Protests shut NY /NJ ports for second day
September 29, 2010
Container traffic remained at a standstill Wednesday morning
Container traffic in the Port of New York and New Jersey remained at a standstill Wednesday morning as local dockworkers continued to observe picket lines by longshoremen from Philadelphia in defiance of a restraining order issued by a federal court in Newark Tuesday afternoon.
U.S. District Judge Dickinson Debevoise ordered local members of the International Longshoremen’s Association to observe a ruling by an arbitrator on Monday and return to work. Attorneys for the New York Shipping Association were serving notice of the return to work order to ILA locals in the port on Wednesday morning even as ILA workers observed the picket lines by members of the Philadelphia ILA.
The Philadelphia longshoremen were picketing the terminals to protest the pending move by Del Monte Fresh Produce of 75 ship calls a year from an ILA terminal in Camden, N.J. to a non-ILA facility in Gloucester, N.J. that is owned by the Holt family.
The Philadelphia ILA claimed the move by Del Monte will cost the union 200 jobs. Jim Paylor, a vice president of the national ILA who is president of ILA Local 1566 in Philadelphia, told The Journal of Commerce earlier this month that the ILA planned to attack Del Monte’s move “on all fronts.”
The pickets by Philadelphia ILA members shut down work at all six container terminals in New York Harbor starting Tuesday morning at 8:00 a.m. including the New York Container Terminal on Staten Island, APM Terminals and Maher Terminal in Port Elizabeth, N.J., the Port Newark Container Terminal, Global Marine Terminal in Bayonne, N.J., and the Red Hook Container Terminal in Brooklyn. The only terminal that remained open was the passenger cruise terminal.
“This is not a wildcat strike,” said Jim Devine, president and CEO of New York Container Terminal. “Because of phone calls to the pier by members of the ILA, the pier was shut down as an orchestrated effort, now in defiance both of an arbitrator’s ruling and a federal court judge.”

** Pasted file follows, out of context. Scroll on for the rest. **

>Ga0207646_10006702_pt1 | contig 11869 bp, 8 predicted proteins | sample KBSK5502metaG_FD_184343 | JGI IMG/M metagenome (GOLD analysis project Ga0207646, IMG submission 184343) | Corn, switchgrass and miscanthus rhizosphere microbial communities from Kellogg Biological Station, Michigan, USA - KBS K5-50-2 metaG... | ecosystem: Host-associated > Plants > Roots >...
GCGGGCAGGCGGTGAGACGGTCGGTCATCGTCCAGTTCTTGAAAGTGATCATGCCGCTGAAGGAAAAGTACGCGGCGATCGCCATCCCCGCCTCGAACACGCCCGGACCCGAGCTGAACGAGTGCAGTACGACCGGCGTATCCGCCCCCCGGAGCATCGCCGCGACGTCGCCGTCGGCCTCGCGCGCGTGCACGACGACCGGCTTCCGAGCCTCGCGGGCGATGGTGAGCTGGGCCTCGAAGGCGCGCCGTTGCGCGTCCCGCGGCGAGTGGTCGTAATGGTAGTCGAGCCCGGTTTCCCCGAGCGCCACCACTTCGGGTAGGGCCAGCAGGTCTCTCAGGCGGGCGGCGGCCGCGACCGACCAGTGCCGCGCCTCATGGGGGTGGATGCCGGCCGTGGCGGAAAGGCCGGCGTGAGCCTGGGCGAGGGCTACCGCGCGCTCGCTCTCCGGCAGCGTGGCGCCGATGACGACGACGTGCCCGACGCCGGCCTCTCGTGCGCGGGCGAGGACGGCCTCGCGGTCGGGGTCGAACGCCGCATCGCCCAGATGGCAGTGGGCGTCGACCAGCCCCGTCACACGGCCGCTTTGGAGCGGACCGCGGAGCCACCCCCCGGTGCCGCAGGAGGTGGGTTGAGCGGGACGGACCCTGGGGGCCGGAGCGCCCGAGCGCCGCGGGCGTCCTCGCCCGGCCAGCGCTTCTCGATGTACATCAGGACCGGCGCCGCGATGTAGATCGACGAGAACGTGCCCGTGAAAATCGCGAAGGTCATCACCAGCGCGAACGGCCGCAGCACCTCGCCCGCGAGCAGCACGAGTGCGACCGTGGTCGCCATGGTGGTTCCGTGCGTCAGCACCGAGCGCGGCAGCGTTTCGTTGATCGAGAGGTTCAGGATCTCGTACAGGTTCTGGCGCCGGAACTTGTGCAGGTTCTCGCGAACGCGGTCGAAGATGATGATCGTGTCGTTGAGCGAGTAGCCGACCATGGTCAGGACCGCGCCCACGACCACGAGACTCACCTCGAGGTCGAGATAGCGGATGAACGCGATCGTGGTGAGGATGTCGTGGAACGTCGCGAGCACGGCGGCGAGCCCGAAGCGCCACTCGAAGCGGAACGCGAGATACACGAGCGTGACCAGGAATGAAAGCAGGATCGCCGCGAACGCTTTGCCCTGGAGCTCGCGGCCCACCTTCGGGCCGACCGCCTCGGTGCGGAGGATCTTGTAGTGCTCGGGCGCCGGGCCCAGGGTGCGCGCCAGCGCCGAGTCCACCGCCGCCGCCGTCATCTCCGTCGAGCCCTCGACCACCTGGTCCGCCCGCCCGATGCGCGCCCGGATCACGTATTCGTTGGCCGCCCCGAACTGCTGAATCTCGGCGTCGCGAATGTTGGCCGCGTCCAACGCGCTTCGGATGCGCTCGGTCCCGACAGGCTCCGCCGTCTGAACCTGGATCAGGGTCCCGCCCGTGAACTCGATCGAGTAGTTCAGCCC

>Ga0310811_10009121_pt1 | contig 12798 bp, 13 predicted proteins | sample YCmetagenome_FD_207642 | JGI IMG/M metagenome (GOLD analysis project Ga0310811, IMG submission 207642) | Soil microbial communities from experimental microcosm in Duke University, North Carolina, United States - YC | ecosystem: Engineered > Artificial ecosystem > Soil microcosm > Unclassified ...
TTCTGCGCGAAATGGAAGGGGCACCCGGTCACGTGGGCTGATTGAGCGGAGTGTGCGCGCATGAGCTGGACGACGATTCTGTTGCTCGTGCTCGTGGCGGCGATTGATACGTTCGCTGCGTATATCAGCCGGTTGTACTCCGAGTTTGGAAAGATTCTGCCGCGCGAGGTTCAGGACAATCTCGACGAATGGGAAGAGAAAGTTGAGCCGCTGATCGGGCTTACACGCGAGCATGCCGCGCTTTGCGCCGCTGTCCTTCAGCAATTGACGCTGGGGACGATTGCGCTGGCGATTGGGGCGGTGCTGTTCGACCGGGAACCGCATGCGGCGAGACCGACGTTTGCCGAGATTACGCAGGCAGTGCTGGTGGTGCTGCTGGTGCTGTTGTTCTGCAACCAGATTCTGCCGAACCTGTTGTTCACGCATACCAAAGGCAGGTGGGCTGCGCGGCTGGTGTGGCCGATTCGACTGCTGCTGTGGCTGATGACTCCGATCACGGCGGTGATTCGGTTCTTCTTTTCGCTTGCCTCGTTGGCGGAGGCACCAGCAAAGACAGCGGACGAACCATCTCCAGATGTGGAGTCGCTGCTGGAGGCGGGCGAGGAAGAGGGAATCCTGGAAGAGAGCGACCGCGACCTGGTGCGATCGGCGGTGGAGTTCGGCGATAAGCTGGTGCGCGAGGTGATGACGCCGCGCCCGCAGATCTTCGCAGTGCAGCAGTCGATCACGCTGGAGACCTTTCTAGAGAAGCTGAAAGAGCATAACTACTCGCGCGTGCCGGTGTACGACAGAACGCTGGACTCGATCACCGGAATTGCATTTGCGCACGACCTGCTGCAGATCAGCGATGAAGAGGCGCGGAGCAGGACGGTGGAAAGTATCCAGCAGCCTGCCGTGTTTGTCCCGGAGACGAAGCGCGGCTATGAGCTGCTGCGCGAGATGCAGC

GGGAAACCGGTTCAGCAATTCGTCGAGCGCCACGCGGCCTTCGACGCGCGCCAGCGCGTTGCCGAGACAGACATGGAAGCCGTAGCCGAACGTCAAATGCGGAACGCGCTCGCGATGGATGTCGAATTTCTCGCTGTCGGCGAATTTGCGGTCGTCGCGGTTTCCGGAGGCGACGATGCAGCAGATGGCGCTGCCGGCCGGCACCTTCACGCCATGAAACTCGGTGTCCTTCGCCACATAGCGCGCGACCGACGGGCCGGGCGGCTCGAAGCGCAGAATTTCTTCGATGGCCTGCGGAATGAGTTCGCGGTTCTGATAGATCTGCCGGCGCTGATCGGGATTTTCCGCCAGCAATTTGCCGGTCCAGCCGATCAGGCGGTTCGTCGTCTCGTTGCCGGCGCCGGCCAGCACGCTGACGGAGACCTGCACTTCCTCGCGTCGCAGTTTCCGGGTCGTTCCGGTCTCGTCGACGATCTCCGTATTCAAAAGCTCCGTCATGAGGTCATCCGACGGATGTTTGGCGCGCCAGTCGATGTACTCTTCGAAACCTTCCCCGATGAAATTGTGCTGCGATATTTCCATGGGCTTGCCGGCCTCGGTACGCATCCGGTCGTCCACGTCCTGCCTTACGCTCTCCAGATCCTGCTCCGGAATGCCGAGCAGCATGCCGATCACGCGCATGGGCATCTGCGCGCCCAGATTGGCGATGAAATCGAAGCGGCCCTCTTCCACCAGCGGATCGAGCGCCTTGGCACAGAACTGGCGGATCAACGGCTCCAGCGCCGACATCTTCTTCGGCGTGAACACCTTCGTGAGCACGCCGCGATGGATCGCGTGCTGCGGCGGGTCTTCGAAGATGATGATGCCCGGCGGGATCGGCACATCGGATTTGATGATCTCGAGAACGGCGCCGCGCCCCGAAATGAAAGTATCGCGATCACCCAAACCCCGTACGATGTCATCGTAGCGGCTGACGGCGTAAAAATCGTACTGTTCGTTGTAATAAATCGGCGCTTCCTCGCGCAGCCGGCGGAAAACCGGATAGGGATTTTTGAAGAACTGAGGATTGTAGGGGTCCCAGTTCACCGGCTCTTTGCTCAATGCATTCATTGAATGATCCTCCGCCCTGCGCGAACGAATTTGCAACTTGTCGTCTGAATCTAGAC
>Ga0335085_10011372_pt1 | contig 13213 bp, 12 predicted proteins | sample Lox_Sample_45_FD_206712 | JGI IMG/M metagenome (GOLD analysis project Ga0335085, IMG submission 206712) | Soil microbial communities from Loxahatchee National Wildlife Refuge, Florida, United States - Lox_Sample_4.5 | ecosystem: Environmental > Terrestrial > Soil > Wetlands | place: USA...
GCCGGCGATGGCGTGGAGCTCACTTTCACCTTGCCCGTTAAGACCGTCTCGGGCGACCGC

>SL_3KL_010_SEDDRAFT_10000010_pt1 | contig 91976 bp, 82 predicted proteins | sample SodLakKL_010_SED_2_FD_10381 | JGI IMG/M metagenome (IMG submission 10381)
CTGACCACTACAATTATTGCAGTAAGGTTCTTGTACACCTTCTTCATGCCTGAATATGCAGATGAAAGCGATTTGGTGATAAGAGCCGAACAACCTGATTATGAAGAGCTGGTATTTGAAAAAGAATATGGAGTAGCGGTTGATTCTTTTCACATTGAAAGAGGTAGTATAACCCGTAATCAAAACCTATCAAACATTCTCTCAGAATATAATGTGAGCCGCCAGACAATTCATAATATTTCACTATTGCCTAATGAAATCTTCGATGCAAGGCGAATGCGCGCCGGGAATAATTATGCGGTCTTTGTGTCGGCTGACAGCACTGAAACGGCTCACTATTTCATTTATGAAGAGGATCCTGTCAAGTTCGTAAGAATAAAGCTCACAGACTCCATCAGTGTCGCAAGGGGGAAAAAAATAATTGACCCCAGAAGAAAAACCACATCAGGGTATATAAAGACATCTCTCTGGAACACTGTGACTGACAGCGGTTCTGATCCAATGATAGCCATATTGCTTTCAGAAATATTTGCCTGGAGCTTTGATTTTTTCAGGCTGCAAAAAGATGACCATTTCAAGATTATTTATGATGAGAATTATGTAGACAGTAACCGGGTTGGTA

Devine said he had been in the federal district court in Newark on Tuesday afternoon. “We were able to demonstrate that this was not a random act of sympathy with people in Philly, so this is not a wildcat strike. It was organized by the national ILA.”
Devine said his terminal had started to unload cargo from an APL ship that is part of the APL Express on Monday, but all work stopped at 8 a.m. on Tuesday.
The strike stopped any work on 12 ships that were docked at the terminals in New York Harbor, according to Beverly Fedorko, a spokesperson for the New York Shipping Association. The Philadelphia ILA also picketed the Broadway Terminal in Camden, stopping the unloading of Del Monte produce from a ship docked there.
The New York Shipping Association went to court Tuesday afternoon to seek an injunction against the work stoppages, which was granted by Judge Debevoise.
“We feel strongly that these actions by the ILA, in refusing to cross a non-bona-fide line, are a violation of the no-strike clause of our current collective bargaining agreement,” said Joseph C. Curto, president of the New York Shipping Association, in a statement issued Tuesday. “We further believe these actions are completely irresponsible and accordingly we will explore all possible remedies to end this illegal action.
Sources: The Journal of Commerce, BDP International